Jim Rudolf wrote:
> Why not use the unit of 'px' in your CSS declarations?
Simple: because defining absolute point size is [usually] bad.
I've come to realize that there's a blurry but important
line between chaos and control when it comes to delivering
a good web experience to a broad base of users. Some people
say that the designer should give total freedom to the user,
and I couldn't agree less. Others say that the designer should
be able to define what the user sees to the pixel. That's not
as bad, but it's still deeply misguided, simply because you
should take advantage of the user's ability to [partially]
determine the display settings.
The best way is the middle. So, in this case, you want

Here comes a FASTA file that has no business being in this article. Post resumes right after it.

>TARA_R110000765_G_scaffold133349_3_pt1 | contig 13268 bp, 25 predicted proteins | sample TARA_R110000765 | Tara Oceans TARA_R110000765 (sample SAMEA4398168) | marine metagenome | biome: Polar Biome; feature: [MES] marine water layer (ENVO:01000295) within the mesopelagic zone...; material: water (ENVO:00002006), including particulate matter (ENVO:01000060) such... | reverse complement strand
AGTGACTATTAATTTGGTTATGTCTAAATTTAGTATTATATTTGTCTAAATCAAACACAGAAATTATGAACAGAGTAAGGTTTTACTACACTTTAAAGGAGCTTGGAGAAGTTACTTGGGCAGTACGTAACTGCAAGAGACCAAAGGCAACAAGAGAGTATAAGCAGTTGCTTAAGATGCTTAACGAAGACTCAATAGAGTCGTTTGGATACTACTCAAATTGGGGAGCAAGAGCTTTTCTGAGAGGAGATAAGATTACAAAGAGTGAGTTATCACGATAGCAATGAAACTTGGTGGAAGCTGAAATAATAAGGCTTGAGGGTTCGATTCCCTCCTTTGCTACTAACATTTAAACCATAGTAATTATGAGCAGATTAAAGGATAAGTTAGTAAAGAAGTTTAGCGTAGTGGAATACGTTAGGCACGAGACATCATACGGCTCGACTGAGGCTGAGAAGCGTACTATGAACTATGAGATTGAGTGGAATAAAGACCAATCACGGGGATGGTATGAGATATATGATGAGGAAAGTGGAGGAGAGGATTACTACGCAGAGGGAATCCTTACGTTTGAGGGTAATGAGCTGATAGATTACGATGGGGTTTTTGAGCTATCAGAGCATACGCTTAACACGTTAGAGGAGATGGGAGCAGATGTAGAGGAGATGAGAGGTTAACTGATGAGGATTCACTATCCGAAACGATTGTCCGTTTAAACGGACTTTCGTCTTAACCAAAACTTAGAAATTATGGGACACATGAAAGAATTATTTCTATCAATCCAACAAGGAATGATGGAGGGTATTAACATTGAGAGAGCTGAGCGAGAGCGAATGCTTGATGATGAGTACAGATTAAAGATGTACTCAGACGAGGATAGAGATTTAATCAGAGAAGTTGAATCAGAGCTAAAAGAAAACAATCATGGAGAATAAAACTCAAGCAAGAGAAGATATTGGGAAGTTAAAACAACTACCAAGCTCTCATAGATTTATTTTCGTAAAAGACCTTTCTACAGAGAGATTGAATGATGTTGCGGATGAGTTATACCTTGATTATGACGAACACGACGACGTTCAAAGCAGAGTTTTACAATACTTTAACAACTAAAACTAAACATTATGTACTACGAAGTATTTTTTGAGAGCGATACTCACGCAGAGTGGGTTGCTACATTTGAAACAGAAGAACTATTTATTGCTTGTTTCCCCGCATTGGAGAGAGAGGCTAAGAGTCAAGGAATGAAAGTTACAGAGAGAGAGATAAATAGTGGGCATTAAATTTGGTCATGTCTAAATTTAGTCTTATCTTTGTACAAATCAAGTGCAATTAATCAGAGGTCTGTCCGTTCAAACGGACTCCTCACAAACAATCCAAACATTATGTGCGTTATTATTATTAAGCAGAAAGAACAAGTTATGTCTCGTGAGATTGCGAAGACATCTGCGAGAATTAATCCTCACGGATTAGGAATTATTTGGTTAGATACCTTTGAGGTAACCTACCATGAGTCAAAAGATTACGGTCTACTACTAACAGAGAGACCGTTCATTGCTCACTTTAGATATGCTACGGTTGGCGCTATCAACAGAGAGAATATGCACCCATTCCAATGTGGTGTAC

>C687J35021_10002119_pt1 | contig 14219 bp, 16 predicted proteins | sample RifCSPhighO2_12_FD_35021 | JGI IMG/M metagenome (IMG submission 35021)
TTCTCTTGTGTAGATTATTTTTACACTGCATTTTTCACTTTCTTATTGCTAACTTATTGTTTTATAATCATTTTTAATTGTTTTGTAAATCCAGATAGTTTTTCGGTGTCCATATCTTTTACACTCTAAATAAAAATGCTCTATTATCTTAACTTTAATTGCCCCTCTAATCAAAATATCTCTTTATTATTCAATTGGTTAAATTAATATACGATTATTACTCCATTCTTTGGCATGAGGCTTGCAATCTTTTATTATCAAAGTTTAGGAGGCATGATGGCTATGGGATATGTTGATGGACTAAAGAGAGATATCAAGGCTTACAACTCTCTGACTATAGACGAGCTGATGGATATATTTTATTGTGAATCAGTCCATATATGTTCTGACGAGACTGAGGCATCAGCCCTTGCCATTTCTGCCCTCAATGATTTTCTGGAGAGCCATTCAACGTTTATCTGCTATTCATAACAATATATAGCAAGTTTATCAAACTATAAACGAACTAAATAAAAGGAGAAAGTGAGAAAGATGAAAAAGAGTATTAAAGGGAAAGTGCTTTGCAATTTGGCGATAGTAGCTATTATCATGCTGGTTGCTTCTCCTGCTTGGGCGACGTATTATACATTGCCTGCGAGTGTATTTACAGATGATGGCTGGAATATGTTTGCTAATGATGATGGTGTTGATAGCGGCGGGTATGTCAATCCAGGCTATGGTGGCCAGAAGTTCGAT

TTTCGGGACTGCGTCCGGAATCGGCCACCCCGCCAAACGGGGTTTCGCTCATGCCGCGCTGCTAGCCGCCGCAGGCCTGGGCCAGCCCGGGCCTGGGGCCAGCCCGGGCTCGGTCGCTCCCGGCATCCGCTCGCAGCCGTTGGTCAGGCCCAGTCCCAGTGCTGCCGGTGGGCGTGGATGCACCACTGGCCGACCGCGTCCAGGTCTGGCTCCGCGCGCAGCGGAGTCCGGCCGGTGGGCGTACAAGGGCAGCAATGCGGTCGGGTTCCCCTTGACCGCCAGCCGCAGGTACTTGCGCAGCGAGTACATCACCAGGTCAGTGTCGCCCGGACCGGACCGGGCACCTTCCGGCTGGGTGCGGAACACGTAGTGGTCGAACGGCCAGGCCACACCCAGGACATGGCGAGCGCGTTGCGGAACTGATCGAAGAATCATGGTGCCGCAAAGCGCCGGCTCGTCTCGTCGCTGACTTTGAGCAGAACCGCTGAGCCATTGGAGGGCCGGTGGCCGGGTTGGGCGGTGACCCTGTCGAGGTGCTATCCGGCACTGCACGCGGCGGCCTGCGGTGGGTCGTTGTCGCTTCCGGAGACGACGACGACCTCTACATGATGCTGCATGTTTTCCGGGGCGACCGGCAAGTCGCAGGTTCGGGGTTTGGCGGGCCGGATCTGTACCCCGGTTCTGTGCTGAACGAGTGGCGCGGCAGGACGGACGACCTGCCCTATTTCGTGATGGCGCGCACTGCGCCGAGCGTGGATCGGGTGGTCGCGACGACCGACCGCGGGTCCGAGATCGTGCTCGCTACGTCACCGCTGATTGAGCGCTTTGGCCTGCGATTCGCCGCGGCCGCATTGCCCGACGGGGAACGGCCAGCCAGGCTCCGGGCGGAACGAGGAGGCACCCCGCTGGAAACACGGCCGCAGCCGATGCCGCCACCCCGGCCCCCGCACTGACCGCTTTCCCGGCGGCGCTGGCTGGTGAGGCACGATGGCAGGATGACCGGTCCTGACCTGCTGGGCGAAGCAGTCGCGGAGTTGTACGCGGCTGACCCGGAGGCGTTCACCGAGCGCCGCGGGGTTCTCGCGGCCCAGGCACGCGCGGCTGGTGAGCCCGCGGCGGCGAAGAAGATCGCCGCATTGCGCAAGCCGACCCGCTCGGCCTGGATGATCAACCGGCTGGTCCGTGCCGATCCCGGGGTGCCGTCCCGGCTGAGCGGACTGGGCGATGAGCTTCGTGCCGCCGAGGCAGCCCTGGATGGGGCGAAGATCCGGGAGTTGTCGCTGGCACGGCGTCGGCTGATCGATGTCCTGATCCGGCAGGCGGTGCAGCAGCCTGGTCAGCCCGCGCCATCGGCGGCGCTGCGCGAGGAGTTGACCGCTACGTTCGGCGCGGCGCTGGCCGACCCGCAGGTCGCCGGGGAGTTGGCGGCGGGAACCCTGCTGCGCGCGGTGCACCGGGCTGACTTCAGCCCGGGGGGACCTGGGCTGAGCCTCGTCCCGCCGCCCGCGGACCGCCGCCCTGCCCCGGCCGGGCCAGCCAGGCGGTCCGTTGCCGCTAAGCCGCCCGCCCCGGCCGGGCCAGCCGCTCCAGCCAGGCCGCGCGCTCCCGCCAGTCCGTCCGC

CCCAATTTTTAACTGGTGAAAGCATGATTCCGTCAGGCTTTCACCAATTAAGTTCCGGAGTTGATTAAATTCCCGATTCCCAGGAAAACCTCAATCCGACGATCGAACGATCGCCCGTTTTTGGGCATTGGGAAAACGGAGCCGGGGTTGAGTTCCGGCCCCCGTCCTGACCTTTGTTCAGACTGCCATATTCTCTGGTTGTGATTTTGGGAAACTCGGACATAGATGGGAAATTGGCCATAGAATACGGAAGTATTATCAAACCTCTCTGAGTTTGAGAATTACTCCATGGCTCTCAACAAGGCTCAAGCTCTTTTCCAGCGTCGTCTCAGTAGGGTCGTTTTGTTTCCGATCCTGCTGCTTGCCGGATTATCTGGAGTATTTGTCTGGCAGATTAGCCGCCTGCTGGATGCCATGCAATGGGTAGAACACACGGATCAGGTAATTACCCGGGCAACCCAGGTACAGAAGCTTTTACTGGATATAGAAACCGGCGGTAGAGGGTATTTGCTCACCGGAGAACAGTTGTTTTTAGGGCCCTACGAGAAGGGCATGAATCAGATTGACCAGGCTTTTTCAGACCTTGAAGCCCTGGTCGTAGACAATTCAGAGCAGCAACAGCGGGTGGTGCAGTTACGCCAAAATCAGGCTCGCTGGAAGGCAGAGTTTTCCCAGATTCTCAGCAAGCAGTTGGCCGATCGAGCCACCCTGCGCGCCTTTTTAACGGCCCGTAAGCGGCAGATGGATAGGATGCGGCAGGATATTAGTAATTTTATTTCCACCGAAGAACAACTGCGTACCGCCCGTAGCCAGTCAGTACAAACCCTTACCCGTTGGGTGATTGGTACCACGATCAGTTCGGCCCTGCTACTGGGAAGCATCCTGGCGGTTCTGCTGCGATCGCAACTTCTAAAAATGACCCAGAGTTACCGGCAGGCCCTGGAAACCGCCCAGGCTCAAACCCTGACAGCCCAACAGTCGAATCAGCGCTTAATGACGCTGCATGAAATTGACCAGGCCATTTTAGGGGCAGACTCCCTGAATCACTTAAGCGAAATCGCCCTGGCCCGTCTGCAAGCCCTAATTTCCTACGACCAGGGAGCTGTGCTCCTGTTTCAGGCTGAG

to be able to show MacOS users slightly larger text in
terms of "point size" than Windows users (because the dpi
discrepancy can ruin your design), but you don't do that
by defining exactly how many pixels the text should be.
This, because you don't know the environment of the user,
and he does: his monitor size, his resolution, his eyesight,
his desk, etc. The user can help you improve (customize)
your design on his end; you ignore such a valuable
opportunity at your own peril.
The trick is drawing the line in the right place. For example,
I believe it should be difficult (but not impossible) for a
user to decide what typeface to see a design in. Why? Because:
1. It reduces the participation of the designer. And if we
assume that creative freedom is important, that's bad.
2. The user -not being a typographer- is generally not qualified
to determine what's good. This has been shown again and again
in readabilty studies, BTW: that perception of merit has a
very weak correlation to actual merit. What the user can
and should do is convey the parameters of his environment,
so you can optimize.